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From Deneuve to Tavernier, highlights from Montreal's World Film Festival

A scene from "His Mother's Eyes," starring Catherine Deneuve (right)

Yes, the World Film Festival is back – for its 35th year.

Despite repeated declarations of its demise – a death knell that grew so loud a few years ago, locals began calling it the "zombie festival" – the WFF returns with an eclectic roster of about 380 films from more than 70 countries.

Among the goodies at the festival this year are its guest of honour, Catherine Deneuve, who will be on hand to accept the World Festival's Grand Prize of the Americas. The fest will also fete Ginette Reno, Quebec's famous chanteuse, who has also provided memorable performances in hits such as Mambo Italiano.

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On screen, French master Bertrand Tavernier will present a journey through his favourite films. Other highlights to watch for:

His Mother's Eyes Catherine Deneuve delivers a striking performance as a hugely successful TV journalist who befriends a young man not realizing he is researching his latest project – a biography on her. "I was aiming for a dramatic narrative film structured a bit like a thriller, with some suspense," Thierry Klifa recently said of his film. "I've always liked melodrama… there's something in melodrama about the intense feelings and heightened aspect of certain situations which particularly moves me."

Coteau Rouge This year's opening film is by veteran Quebec auteur André Forcier ( Le vent du Wyoming, La comtesse de Baton Rouge), once dubbed the enfant terrible of Quebecois cinema. In this network narrative, the lives of several disparate characters – a corrupt property developer, a mobster, a boxer and an overbearing grandmother – collide with unnerving consequences. Coteau Rouge stars the ubiquitous Quebec heartthrob Roy Dupuis.

Come As You Are Belgian filmmaker Geoffrey Enthoven has concocted a lusty comedy with a twist: Three men in their 20s take a vacation to Spain where they hope to finally lose their virginity. The catch is, all three are disabled: one is wheelchair-bound, one is blind and the other is paralyzed. Enthoven's last film, The Over the Hill Band, was a hit at the World Film Fest two years ago, and he has proven adept at entirely off-kilter comedies.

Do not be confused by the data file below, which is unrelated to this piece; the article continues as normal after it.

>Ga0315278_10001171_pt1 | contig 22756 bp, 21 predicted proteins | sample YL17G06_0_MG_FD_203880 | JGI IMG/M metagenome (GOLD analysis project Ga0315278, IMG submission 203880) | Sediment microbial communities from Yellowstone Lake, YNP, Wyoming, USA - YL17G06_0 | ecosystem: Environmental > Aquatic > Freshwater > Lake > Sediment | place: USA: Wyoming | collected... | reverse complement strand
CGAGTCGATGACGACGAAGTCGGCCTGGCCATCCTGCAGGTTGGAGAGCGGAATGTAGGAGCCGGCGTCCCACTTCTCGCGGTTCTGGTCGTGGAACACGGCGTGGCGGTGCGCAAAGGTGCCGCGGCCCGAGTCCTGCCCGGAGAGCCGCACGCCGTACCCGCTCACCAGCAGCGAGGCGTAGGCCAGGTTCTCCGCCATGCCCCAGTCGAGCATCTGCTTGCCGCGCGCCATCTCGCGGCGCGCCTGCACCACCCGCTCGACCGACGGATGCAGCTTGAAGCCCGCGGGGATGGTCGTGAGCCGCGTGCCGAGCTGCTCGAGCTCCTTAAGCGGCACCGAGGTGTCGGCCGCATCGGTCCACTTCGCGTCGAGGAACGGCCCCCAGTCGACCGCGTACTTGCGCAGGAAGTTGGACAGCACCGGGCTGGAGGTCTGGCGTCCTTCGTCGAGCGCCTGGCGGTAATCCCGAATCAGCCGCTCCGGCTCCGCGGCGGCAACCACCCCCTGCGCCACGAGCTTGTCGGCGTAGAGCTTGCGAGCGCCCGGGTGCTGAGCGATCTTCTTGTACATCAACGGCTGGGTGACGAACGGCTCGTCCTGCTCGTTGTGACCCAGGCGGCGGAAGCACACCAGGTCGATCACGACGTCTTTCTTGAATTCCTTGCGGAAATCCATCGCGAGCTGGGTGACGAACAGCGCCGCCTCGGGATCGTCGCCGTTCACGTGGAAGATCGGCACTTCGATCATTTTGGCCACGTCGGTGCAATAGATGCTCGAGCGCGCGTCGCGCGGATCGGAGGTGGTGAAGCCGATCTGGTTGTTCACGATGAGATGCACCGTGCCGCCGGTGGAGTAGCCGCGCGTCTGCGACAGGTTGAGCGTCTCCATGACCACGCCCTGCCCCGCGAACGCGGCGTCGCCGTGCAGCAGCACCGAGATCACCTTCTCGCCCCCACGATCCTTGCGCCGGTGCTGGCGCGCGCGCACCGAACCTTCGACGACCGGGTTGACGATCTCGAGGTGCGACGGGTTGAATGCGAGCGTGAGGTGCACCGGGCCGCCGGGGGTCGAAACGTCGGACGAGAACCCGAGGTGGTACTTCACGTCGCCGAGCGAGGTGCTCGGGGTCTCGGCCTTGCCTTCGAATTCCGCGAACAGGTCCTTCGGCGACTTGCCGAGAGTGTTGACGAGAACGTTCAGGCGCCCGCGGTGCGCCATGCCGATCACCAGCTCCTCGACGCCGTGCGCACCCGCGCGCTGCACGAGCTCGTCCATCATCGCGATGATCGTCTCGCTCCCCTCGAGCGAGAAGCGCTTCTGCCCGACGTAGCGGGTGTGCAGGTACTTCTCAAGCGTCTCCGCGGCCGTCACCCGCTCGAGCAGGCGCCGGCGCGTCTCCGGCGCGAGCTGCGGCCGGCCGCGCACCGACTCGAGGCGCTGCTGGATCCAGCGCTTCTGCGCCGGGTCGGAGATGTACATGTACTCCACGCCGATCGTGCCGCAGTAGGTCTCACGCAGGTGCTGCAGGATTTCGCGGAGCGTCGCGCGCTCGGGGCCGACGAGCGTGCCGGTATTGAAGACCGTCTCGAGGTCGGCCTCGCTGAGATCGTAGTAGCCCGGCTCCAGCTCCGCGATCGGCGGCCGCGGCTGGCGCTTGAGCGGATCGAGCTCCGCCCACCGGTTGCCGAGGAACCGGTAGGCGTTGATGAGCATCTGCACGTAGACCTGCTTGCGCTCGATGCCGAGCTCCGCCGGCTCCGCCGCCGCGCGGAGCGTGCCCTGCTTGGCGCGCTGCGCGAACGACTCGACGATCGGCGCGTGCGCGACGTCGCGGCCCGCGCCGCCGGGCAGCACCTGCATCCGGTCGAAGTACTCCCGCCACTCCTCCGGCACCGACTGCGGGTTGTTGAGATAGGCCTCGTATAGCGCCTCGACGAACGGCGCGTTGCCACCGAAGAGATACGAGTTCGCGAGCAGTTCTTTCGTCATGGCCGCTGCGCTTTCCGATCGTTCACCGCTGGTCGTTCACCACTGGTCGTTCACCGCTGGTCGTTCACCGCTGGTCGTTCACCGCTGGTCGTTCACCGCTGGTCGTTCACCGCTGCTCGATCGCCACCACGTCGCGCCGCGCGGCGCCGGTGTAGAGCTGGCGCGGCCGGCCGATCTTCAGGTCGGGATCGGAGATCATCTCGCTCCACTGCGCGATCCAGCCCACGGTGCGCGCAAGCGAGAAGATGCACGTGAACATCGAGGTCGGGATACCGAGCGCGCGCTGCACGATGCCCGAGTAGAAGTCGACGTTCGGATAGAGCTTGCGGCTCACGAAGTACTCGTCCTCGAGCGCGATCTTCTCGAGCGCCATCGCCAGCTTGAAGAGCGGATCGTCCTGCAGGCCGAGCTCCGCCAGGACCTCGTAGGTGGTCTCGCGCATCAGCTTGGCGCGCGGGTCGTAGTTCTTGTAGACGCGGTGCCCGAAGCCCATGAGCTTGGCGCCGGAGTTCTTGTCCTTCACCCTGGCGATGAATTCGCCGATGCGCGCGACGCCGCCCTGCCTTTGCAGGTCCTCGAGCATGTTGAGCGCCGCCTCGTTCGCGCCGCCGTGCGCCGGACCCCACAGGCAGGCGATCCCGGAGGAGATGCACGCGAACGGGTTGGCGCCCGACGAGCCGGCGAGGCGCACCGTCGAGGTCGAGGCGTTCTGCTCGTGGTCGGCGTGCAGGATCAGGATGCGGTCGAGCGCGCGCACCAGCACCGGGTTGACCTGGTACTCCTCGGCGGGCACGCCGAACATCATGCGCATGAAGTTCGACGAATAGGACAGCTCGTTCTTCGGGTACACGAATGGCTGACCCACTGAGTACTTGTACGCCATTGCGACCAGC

Here Without Me The WFF has always featured a strong selection of films from Iran, one of the Middle East's most vibrant national cinemas. With Here Without Me, director Bahram Tavakoli adapts Tennessee Williams' Glass Menagerie, envisioning a struggling single mother desperately trying to find a match for her introverted daughter. Stars popular Iranian actor Saber Abbar.

Life Back Then Japanese director Takahisa Zeze returns to the festival for the third time with a romance with eerie overtones. An emotionally-damaged young man and woman are drawn to each other as they embark on their new jobs, which entail cleaning out the homes of people who have died alone. As the two grapple with employment that involves the constant reminder of death, they find a new way of embracing life, and each other.

David The first feature of American director Joel Fendelman has generated a great deal of buzz. Set in Brooklyn, it depicts a young Muslim boy who befriends a group of Jewish children by chance. When they assume he is also Jewish, the Muslim boy plays along, despite the fact that he is training to be an imam at a local mosque. Fendelman has crafted a film that's as much about youthful camaraderie as it is about cultural divisions and boundaries.

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The Montreal World Film Festival runs from Aug. 18 to Aug. 28.

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